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March 05, 2014
European Energy Companies Failing to Adapt
    by Robert Kropp

A report from Greenpeace cites analysts who find that to maintain even diminished profits, the largest European Union utilities will have to shut down most of the fossil fuel capacity added in the last ten years.

The concept of stranded assets—the fossil fuel reserves that will have to stay in the ground if global temperature increases are to be limited to two degree Celsius—helped launch the student divestment movement in the US and elsewhere, and has led to the filing of at least ten shareowner resolutions addressing the issue this year.

But if the track records of the world's largest energy companies are any indication, those companies will persist in their business as usual models until every last bit of profitability is pocketed. Instead of lobbying and other expenditures financing climate skepticism, fossil fuel companies would have been well-advised to embrace the inevitability of renewable energy; yet by and large they failed to do so.

A new report from Greenpeace, focuses on the recent financial performance of Europe's ten largest energy companies. “After decades of growth and profitability, the past few years have impacted their earnings substantially,” the report states. “Ironically, it is their power generation business – traditionally a gold-mine – that is pulling them down.”

Greenpeace found that since the financial crisis in 2008, Europe's ten largest energy companies have lost half their share value, to a great extent because they have failed to adapt to government policies and market conditions.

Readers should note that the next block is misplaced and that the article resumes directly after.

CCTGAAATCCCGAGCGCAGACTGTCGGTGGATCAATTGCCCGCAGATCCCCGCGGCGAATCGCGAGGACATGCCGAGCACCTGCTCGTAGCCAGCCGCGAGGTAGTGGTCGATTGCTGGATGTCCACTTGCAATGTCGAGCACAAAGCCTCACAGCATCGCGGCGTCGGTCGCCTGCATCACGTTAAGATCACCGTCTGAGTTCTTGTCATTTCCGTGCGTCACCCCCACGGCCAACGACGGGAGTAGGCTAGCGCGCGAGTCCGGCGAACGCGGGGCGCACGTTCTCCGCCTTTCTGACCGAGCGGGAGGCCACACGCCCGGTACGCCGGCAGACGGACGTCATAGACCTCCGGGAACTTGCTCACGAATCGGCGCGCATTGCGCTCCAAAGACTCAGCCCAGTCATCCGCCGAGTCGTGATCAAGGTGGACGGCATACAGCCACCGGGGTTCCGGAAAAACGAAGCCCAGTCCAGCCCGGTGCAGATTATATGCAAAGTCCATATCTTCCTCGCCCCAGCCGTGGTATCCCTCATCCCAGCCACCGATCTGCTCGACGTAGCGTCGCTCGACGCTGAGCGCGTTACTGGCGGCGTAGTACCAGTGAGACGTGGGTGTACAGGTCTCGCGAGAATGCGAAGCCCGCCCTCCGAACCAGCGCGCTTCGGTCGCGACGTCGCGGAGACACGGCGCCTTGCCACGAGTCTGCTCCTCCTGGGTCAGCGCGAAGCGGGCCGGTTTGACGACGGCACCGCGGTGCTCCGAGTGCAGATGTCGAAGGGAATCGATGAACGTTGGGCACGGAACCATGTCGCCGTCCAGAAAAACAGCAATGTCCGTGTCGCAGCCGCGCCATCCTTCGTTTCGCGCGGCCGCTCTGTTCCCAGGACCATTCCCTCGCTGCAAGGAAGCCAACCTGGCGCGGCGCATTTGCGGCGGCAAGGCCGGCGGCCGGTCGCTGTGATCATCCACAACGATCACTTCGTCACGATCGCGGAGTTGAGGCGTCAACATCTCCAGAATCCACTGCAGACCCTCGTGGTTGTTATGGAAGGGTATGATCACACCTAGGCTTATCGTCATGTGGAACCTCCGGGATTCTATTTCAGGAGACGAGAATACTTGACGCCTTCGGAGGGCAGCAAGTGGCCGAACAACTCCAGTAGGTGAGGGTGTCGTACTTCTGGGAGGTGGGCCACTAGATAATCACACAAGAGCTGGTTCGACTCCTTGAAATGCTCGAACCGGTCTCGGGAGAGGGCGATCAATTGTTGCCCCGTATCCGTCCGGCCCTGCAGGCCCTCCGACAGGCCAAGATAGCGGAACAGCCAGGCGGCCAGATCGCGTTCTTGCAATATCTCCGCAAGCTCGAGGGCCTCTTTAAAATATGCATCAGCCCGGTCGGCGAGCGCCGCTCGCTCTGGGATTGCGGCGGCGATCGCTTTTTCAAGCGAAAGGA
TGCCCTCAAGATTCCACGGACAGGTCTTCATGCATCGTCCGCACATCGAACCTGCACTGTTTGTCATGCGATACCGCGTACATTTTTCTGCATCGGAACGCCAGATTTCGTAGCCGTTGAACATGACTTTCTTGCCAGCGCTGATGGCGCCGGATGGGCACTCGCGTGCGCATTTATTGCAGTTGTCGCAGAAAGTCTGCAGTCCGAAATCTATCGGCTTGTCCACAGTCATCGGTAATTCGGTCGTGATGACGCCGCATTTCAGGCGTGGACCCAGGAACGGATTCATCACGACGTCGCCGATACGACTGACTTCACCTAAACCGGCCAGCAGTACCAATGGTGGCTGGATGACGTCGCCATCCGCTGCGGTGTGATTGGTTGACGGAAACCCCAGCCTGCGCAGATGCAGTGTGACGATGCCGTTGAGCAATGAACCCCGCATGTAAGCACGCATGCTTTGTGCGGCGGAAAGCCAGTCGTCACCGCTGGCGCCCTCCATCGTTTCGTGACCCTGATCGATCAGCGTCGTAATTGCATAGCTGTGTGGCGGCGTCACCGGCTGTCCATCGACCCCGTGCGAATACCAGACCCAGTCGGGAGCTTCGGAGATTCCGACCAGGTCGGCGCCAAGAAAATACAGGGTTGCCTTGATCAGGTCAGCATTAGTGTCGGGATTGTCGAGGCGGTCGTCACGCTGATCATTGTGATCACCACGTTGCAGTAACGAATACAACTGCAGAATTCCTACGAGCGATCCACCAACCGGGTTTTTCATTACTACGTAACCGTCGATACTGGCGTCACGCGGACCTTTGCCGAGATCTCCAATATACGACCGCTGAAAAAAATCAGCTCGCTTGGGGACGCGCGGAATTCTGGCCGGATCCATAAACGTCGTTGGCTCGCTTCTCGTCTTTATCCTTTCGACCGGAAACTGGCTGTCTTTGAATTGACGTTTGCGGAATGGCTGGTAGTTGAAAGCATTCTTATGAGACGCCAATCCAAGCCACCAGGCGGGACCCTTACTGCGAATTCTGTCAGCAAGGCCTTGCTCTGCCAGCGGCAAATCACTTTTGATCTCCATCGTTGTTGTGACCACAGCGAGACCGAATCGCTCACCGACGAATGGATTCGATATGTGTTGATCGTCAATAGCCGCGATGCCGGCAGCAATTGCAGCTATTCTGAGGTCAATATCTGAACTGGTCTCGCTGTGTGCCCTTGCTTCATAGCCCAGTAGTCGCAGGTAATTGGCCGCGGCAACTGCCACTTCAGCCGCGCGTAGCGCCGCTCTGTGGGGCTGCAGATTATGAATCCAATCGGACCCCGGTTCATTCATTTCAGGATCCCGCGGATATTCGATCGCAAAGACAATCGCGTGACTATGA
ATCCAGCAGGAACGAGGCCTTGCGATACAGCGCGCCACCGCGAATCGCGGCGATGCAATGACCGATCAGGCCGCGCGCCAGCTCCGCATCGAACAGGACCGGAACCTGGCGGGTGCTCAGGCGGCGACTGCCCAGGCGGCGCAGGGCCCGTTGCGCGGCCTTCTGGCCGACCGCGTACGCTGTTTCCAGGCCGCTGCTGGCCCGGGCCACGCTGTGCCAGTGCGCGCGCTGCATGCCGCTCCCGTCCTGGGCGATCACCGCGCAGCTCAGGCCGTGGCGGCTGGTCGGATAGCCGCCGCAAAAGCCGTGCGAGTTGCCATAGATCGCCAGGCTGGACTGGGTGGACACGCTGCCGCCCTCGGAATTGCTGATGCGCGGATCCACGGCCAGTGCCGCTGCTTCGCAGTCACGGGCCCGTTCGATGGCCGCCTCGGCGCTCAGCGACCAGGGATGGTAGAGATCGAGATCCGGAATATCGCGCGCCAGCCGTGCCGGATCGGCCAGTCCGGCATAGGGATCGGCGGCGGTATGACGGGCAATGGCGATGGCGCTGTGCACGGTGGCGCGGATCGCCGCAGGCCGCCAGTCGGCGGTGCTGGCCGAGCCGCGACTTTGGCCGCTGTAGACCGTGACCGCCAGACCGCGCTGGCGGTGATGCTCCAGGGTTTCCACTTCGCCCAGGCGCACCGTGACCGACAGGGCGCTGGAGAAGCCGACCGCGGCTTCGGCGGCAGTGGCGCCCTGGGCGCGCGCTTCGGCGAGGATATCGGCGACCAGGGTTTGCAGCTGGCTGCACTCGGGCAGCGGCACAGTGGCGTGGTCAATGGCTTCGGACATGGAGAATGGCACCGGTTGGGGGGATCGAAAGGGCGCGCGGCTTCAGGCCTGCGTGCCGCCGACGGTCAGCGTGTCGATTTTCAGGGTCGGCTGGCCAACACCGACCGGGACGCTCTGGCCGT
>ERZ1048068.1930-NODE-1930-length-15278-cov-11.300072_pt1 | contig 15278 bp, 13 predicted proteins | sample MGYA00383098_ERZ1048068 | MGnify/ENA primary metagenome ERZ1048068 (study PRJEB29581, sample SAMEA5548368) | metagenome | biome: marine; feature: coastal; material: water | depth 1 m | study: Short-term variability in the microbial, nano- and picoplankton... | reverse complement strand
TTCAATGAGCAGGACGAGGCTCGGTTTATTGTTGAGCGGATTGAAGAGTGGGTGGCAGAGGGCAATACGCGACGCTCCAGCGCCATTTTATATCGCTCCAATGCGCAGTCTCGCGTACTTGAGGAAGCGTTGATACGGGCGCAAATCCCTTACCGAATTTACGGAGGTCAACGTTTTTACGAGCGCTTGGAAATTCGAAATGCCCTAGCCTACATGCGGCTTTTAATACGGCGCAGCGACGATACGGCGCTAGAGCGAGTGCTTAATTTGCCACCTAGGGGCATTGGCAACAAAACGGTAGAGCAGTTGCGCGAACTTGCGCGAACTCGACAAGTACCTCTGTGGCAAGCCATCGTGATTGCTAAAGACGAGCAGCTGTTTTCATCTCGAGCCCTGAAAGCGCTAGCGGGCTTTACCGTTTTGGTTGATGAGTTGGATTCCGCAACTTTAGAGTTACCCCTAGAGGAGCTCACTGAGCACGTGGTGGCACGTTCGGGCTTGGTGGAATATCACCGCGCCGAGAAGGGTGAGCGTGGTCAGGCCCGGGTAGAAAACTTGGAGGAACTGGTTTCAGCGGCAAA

“Utilities have invested large amounts during the past decade and even doubled their capital expenditures after the financial crisis,” the report observes. “But instead of using these resources to fund a genuine change of business model, they have done the opposite: they have over-invested in fossil fuel capacities, thereby missing a chance to build up controlling stakes in renewables.”

Ignoring a persistent decrease in peak energy demand by customers in the European Union, energy companies continue to add fossil fuel capacity to their portfolios. Over-capacity is now “so high that Europe’s utilities need to shut down about 50 GW of their total fossil power capacity by 2017 if they want to maintain even their diminished 2012 profit levels,” Greenpeace found. Only four percent of the power produced by the ten utilities is from renewables.

“Now, facing the consequences of their mistaken asset-allocation decisions, utilities are reaching for the usual remedies,” the report states: lobbying for subsidies and against renewable energy. “Governments must send energy companies clear and unequivocal signals in order to direct them towards new economically and environmentally sustainable business models,” the report concludes.

In a recent article entitled This Is What the Utility Death Spiral Looks Like, Stephen Lacey focuses on the financial condition of German utilities in particular, and describes it as a “death spiral”: “As grid maintenance costs go up and the capital cost of renewable energy moves down, more customers will be encouraged to leave the grid,” Lacey writes. “In turn, that pushes grid costs even higher for the remainder of customers, who then have even more incentive to become self-sufficient. Meanwhile, utilities are stuck with a growing pile of stranded assets.”

The German utility RWE lost almost $4 billion in 2013, Lacey reports. And how does the CEO of the utility characterize the reasons for the loss?

“I grant we have made mistakes,” Peter Terium said. “We were late entering into the renewables market -- possibly too late.”

“American utilities have the benefit of learning from that first-mover experience,” Lacey concludes. “Will they use it to land safely in a wonderland of distributed generation and consumer empowerment?”


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